By Sam Bleazard
She certainly never went away, so we can’t describe Mary J. Blige’s new release as a comeback, but it’s clear from the outset that some fresh energy was blowing through this recording process. The London Sessions is pretty much as it says on the tin, with Mary basing herself in the capital for the entirety of these sessions. Rumour has it she also developed a penchant for fish and chips.
The album kicks off with Therapy, which is like old school testimony, modern production values but gospel at its heart. The follow up track on the set is classic confessional from New York’s queen of hip-hop soul, and while it may be titled Doubt, there’s a very real confidence in the delivery. Sung to a fairly bare piano line and occasional backing vocals, compared with some of the songs on the album this morphs into big ballad territory with strings and other flourishes you’d expect from a major label release.
The track F for You which appeared earlier in the year, recorded with the precocious techno wizards Disclosure, suggested a cutting edge was about to be released upon us, so you may purchase this set waiting to hear more alternative tracks kick in. Occasionally it moves into more danceable territory on tracks like My Loving, which sounds like a genuine noughties release. While Pick Me Up sounds like something MJ Cole might have recorded, and there’s even a nod to Sly Stone’s Dance to the Music horn refrain, and a “shamone” which is surely a tribute to Michael Jackson. On Not Loving You we hear one of the purest vocal and piano deliveries that Blige has committed to tape – but who’s she singing to? It’s intriguing and while it may not be radical, it is a classic sound and certainly the kind of thing that’s been missing on recent releases, such as a syrupy Christmas CD put out this time last year.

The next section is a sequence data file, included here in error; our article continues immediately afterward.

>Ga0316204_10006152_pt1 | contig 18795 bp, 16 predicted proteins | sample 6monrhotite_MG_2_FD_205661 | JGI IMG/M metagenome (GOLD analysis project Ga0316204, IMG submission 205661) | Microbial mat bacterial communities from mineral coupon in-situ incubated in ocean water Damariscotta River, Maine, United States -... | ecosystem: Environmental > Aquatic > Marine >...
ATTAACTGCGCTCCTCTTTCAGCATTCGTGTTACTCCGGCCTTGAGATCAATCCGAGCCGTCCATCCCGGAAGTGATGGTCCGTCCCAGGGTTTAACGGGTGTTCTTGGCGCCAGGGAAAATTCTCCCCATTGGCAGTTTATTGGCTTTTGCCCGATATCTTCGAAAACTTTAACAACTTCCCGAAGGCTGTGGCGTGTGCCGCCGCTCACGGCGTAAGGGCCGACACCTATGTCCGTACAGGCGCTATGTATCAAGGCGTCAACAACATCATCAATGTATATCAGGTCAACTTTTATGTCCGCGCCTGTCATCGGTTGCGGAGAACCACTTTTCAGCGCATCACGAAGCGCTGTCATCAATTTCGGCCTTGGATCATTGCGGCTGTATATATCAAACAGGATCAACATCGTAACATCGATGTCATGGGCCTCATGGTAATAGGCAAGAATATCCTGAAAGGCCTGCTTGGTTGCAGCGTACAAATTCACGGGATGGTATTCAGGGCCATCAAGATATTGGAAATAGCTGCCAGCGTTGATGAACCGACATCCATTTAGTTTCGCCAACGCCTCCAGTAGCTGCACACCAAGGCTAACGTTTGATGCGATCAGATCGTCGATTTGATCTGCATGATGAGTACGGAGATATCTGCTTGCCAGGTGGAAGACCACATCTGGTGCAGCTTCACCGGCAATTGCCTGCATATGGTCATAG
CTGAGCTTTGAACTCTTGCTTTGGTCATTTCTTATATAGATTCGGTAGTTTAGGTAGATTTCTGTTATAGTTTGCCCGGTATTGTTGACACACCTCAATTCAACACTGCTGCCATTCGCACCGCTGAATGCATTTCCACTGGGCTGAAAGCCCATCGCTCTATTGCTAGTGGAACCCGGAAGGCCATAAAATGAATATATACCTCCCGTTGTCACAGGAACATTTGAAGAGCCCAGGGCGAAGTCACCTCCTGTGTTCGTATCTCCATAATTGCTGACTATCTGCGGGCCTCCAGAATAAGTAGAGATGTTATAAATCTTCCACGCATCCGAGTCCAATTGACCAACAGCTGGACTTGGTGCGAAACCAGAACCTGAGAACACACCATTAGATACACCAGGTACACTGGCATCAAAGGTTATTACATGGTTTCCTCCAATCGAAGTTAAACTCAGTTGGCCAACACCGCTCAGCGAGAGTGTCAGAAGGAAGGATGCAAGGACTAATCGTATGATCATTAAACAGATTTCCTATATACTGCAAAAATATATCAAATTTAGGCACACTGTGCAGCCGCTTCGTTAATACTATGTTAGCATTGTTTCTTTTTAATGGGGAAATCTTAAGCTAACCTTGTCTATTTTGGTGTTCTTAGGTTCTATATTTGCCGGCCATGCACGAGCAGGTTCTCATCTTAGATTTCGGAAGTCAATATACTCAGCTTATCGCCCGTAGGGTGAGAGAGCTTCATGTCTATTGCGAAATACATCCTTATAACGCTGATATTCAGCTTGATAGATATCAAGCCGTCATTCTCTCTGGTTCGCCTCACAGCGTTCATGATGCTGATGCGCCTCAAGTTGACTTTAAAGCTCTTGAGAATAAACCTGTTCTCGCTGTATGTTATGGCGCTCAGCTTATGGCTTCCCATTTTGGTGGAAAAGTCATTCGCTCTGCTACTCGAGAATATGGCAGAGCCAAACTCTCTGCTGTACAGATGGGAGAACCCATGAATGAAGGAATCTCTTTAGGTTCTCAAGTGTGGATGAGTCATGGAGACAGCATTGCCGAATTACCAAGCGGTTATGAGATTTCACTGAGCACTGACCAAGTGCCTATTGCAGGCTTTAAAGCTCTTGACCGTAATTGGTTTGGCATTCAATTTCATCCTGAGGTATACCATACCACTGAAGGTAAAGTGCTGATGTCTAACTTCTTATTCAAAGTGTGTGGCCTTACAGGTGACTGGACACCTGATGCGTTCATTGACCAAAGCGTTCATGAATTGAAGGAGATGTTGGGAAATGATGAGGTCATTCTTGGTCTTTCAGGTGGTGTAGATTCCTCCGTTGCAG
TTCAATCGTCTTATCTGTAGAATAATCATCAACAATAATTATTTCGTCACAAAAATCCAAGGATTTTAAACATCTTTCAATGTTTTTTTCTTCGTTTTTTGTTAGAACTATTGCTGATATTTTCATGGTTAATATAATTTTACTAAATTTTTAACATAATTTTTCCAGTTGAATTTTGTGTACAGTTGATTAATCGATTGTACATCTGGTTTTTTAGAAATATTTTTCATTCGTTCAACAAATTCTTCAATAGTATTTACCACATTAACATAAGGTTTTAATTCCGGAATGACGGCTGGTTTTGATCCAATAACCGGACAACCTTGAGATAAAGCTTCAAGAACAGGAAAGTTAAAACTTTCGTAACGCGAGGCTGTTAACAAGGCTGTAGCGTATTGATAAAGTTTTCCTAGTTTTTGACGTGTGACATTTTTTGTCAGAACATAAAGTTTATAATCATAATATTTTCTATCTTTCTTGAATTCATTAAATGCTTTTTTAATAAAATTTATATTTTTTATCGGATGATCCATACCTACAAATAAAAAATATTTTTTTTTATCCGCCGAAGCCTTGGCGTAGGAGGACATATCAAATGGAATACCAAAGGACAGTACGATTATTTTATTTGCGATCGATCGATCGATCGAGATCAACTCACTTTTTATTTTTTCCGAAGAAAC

When You’re Gone starts with echo-ing acoustic guitar lines and is again stripped right back, this time it’s a heartfelt appeal to a lover, and a best friend, to return. It’s refreshing to hear production values pared back to showcase her voice, as this is a vocalist who’s touched a generation. If there’s one question that lingers, it’s whether the material is strong enough to carry the commitment to the kind of raw delivery fans of the artist have always craved. In part it is, and this is definitely one of her strongest releases in recent years, but it may also be something of a missed opportunity to make an even more powerful artistic statement. It’s clear Blige was a fan of Amy Winehouse (recently visiting her father Mitch), and feels that the London scene – which includes Sam Smith, she’s a fan – is capturing emotions and expression that the bigger studios are unable to currently. A part of me was hoping to hear the influence of youth, of another scene, helping create something slightly edgier and experimental that would have thrown down yet another gauntlet to Beyonce, Rihanna, Rita Ora et al. The collaborations and London immersion could have led to yet another wave of heartfelt RnB to breathe some classier, fresher energy into the genre. Follow hints at this and picks up where F for You left off, and we almost move into something more trance-like. But like one of her fellow collaborators George Michael (and also Madonna on many occasions) there’s an attempt to distil something slightly underground or dance-floor driven and package it up for a larger audience.
We often ask too much of genius of course, and tracks such as Whole Damn Year are blues for a new millennium. And no-one expresses pain like Mary when she commits it to tape.The album oscillates between great ballads and occasional forays into more house influence dance music, which often feels like it’s on the verge of cutting loose but never quite reaches the ecstatic heights you expect it to. We’re in a very pleasurable fourth gear, when fifth or sixth always seem a distinct possibility! She’s the artist of a generation, and her status will now never be in doubt…and while this is a better album than numerous artists in her field will release this year, or indeed could ever release, you might reflect on listening to it that it could have been even more. In terms of Mary J. Blige’s boundaries, she deserves our ears just for trying to push herself once more, as it’s pretty much always in the interests of making soul music relevant to more distracted and cynical times.Truly innovative it may not be, but inspirational Mary J. Blige continues to be, and at this stage of the game that’s quite an achievement.